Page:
Child maintenance under fire: MPs will join pressure groups in exposing flaws in the system, reports Sue Fieldman

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QUESTIONS are to be raised in Parliament about alarming inadequacies in the new maintenance system for children.

The questions will be submitted on behalf of leading children's charities and pressure groups that have joined together to monitor the widespread failings of the scheme.

The monitoring group will next month brief MPs on the desperate situation of parents ensnared in the financial clutches of the Child Support Agency, which was set up in April to take over from the courts the responsibility for setting, reviewing and enforcing child maintenance payments.

Top of the agenda will be the flaws in the formula used by the agency to work out the amount of maintenance. It applies to everyone rich or poor. It takes no account of debts, childcare costs, the mortgage payments a man makes on the former matrimonial home, fares to and from work, or the costs of travelling to have access to the children.

The system also ignores previous clean-break settlements. The CSA can now without prompting stick its nose into the parties' finances years after they were finalised.

Janet Allbeson, a social policy officer for the National Association of Citizens Advice Bureaux, said: '(Parents) may have gone through a lengthy court battle emotionally as well as financially, things have cooled down, and suddenly the whole thing is up in the air again.'

In truth the formula was designed for errant fathers whose families are on DSS benefits. Applying it wholesale to everyone is a recipe for disaster.

If you feel an assessment is unjust you can apply to have it reviewed by a child support officer who played no part in the original decision. There is then a right of appeal to the Child Support Appeal Tribunal. That is in effect the end of the road unless there is a point of law in issue, when you can go to the Child Support Commissioner.

You cannot go to court to challenge a CSA assessment. Leslie Maclean, who is being dubbed the first man to take the CSA to court, is in fact challenging a judge's decision to allow his wife to scrap an existing maintenance order and let her apply to the CSA for maintenance instead. He is not challenging the actual CSA assessment.

Two weeks ago we asked readers to write in with comments on the new system. All correspondence is being passed on to the monitoring group to help with reform of the system.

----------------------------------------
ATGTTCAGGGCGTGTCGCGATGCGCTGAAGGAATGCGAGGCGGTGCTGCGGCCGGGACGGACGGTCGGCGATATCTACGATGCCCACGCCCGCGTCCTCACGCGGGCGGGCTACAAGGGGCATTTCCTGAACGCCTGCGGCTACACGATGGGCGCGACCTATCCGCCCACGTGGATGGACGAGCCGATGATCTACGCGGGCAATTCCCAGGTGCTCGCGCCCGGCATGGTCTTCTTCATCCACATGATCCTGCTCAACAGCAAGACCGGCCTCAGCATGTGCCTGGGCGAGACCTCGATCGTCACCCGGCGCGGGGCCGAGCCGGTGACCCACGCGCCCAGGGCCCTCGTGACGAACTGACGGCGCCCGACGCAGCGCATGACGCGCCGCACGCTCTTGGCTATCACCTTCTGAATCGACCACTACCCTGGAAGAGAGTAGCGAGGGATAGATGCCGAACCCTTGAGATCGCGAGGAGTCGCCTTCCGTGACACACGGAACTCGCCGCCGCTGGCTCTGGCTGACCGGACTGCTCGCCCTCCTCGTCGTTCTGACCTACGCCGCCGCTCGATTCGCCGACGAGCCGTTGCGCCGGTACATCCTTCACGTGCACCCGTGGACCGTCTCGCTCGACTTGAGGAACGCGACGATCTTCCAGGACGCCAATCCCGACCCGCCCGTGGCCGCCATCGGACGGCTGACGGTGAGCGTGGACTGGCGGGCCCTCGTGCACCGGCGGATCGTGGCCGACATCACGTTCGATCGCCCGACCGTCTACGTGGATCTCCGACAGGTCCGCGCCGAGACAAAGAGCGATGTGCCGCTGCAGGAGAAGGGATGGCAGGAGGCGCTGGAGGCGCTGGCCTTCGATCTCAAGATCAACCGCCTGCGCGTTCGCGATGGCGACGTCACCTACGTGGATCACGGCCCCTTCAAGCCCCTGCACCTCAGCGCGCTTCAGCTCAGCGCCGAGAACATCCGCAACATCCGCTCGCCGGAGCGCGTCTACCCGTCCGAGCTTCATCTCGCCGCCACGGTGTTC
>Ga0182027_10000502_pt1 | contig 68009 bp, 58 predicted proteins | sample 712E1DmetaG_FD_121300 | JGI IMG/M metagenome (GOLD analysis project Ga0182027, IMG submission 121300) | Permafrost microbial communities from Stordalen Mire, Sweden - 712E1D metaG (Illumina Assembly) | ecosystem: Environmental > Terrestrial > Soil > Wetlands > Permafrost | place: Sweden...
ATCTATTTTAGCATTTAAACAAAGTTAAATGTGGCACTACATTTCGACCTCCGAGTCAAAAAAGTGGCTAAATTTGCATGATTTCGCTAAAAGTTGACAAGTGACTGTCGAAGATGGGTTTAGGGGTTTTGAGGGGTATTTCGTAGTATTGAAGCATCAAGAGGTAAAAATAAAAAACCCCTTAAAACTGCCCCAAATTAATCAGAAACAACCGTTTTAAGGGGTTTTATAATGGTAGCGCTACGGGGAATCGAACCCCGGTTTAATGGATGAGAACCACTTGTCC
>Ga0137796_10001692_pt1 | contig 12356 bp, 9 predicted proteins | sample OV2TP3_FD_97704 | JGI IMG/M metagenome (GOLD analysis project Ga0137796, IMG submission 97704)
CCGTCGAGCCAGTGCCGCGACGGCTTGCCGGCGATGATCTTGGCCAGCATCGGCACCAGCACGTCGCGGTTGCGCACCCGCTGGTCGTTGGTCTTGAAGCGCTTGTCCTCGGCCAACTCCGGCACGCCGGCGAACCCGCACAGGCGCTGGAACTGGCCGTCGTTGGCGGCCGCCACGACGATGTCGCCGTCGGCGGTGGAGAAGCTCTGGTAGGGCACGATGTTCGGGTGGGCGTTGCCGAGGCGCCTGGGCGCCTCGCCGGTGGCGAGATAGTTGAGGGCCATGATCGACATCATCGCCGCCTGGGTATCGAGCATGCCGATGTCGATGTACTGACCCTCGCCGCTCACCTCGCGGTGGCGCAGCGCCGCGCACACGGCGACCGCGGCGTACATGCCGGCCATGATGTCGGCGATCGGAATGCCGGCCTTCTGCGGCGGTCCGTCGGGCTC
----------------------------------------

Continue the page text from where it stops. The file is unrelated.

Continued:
Adrian Groves of Berkshire: 'Instead of pounds 120 a month as set by the court I am being told to pay pounds 308 a month. Virtually overnight I was expected to pay an extra pounds 188 a month.

'How is it possible to sensibly spend pounds 71.26 a week on a child of nine? If I were to pay this ridiculous amount my second family would be unable to maintain the close loving relationship we have with my son. I have of course asked for a review of the assessment but at the end of the day it is the formula itself that is flawed.'

Derek Andrews of Essex: 'When I got a court order for maintenance of pounds 20 a week I thought that was it. Now the agency has assessed me at pounds 86.70 a week for one 14-year-old daughter plus I had a bill for over pounds 800 backdated. The way they work it out is beyond belief. How can they say it costs pounds 86.70 a week for a child of 14 when a pensioner like my mother gets only pounds 50 odd a week?'

Jill Fitzgerald O'Connor of Northumberland: 'Just recently I have been pursued by the CSA for information on my ex-husband. I informed the CSA that he is on invalidity benefit yet they still persisted, including telephoning me at work. Child support is a tax on being a father, and the more caring, the more tax is levied.'

Wendy Walters of Southport is a second wife: 'The CSA can increase maintenance, ignore clean breaks, make it harder to see the children and a non-custodial parent can do sweet nothing about it.'

She has contacted her MP, Matthew Banks, who wrote to the CSA. Ros Hepplewhite, chief executive of the CSA, replied saying: 'The costs of maintaining contact with a child can, I know be high in some cases, but it would not be right to give them precedence over the child's basic right to maintenance.'

The National Council for One Parent Families has a free booklet, 'Maintenance and the Child Support Agency', that offers information to lone parents claiming child maintenance. Send a SAE with 34p in stamps to NCOPF, 'Maintenance', 255 Kentish Town Road, London NW5 2LX. From next month, lone parents who need advice on the Child Support Agency will be able to talk to Sandra Tuck on 071-267 1361, from 10am to 1pm.

(Photograph omitted)

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